Abalone in education

Abalone is designed in a such way that typical tasks are performed exclusively through a graphical interface. In each method, in most cases, you can rely on the default settings. Moreover, the molecule drawn by the mouse already has the parameters of the force field (ad hoc mode). Therefore, when starting a new task, you can quickly get a simple, but already working model. Then, step by step, this model can be modified by replacing the default parameters.

Although the program is oriented for biopolymers, it has default parameters for all elements, which makes it suitable for demonstrating a wide variety of chemistry topics. We offer some demonstrations:


An in-depth study of the methods of molecular mechanics can be facilitated by a set of various algorithms. Default algorithms work well for most tasks, but often the best solution is to use alternative algorithms. For example:

  • Although molecular dynamics is the universal and most popular method of simulation, nevertheless thermodynamic properties are better simulated using one of the Hybrid Monte Carlo variants. We recommend xHMC.
  • For optimization, especially for large models, conjugate gradients are the method of choice. However, in some cases, we do not need to do a complete local optimization. For example, it is desirable to eliminate the hard hits of several atoms, but maintain a common conformation or preserve symmetry. In this case, it is better to do several steps by the steepest descent method.
  • By default, a very efficient Bussi-Donadio-Parrinello method is used for thermostating. However, if the model is very far from equilibrium, for example, this is a preliminary made by hands model, equilibrium can be achieved very long. In this case, the Lowe method is good.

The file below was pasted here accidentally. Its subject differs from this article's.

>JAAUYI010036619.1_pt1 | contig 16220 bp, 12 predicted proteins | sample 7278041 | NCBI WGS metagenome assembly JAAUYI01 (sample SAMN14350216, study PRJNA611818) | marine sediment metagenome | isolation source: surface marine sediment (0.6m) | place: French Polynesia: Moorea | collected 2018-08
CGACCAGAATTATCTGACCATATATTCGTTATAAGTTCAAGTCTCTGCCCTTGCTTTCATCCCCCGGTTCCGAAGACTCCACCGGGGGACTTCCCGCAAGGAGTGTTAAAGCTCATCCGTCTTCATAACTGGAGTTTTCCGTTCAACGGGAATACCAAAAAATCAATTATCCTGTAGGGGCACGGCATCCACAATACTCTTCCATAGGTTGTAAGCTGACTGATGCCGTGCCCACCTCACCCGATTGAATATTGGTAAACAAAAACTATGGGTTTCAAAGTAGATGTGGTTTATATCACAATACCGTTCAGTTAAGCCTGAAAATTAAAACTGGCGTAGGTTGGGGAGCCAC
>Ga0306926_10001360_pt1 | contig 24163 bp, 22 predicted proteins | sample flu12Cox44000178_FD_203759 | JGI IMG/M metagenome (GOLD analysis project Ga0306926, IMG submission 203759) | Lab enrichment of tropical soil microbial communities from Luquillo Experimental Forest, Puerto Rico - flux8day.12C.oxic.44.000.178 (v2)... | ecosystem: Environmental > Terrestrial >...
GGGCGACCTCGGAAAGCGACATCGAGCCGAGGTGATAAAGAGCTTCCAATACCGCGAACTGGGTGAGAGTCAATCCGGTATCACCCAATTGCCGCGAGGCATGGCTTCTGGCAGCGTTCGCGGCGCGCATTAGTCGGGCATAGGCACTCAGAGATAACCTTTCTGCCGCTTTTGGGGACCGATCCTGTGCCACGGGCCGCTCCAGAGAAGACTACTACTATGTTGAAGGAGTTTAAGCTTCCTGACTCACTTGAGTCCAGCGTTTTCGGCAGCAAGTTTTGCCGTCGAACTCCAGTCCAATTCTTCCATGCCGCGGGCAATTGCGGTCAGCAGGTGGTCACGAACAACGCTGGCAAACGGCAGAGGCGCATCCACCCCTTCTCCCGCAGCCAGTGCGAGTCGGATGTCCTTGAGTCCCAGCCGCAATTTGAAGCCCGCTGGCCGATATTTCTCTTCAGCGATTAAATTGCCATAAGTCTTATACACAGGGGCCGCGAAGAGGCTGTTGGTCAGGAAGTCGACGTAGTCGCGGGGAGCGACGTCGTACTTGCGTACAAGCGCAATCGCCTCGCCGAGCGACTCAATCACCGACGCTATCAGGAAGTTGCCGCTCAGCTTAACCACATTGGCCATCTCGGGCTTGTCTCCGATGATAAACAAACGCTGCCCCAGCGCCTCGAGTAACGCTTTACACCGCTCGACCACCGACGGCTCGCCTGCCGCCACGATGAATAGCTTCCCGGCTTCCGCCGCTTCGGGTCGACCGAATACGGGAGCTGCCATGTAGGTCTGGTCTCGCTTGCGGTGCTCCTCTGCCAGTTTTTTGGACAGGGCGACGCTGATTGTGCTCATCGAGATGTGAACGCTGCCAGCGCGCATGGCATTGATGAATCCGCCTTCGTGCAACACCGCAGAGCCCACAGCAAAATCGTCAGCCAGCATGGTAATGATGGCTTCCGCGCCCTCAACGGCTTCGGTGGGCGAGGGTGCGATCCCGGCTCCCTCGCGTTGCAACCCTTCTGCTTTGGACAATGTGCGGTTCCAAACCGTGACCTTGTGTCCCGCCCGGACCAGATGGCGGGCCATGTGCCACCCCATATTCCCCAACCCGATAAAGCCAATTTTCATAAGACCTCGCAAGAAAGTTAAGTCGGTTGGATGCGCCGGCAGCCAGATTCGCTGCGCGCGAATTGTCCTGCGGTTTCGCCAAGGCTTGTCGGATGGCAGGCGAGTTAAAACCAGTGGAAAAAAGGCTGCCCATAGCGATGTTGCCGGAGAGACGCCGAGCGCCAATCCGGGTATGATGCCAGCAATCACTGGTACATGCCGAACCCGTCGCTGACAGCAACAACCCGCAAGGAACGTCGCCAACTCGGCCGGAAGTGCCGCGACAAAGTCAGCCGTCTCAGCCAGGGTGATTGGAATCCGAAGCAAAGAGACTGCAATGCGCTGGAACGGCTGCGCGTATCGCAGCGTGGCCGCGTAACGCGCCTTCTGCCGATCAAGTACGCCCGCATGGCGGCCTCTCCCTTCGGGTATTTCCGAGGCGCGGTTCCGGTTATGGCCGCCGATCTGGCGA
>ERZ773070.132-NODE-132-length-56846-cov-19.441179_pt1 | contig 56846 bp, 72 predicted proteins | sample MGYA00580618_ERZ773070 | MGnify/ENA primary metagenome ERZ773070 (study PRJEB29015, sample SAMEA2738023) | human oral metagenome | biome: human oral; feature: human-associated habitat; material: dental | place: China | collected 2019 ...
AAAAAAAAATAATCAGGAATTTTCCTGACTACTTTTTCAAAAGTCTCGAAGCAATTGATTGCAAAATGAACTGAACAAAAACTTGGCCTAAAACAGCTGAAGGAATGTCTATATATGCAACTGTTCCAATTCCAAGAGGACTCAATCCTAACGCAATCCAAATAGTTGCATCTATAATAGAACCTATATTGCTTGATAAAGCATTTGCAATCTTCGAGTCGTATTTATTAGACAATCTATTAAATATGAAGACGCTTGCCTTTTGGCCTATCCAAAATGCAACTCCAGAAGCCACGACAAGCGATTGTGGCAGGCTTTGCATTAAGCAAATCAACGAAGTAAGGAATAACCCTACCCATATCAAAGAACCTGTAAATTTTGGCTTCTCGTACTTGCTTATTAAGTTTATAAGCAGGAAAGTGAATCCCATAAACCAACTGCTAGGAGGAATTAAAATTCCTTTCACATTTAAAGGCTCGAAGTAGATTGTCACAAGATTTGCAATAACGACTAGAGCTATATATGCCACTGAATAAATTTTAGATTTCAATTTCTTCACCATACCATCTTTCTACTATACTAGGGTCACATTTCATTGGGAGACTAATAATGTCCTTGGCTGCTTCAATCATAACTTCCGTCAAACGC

• When simulating a protein without explicit water, the Generalized Born method is used. However, in those problems where we agree to a more crude method, and speed is important to us, we can use the fast Sheffield method.


Articles about how Abalone can be used in training courses:

Benjamin Spitznagel, Paige R. Pritchett, Troy C. Messina, Mark Goadrich, Juan Rodriguez 2016 An undergraduate laboratory activity on molecular dynamics simulations. Biochemistry and Molecular Biology Education 44(2):130–139 DOI 10.1002/bmb.20939

Donald E. Elmore 2016 Why Should Biochemistry Students Be Introduced to Molecular Dynamics Simulations—And How Can We Introduce Them? Biochemistry and Molecular Biology Education 44(2):118-123 DOI 10.1002/bmb.20943






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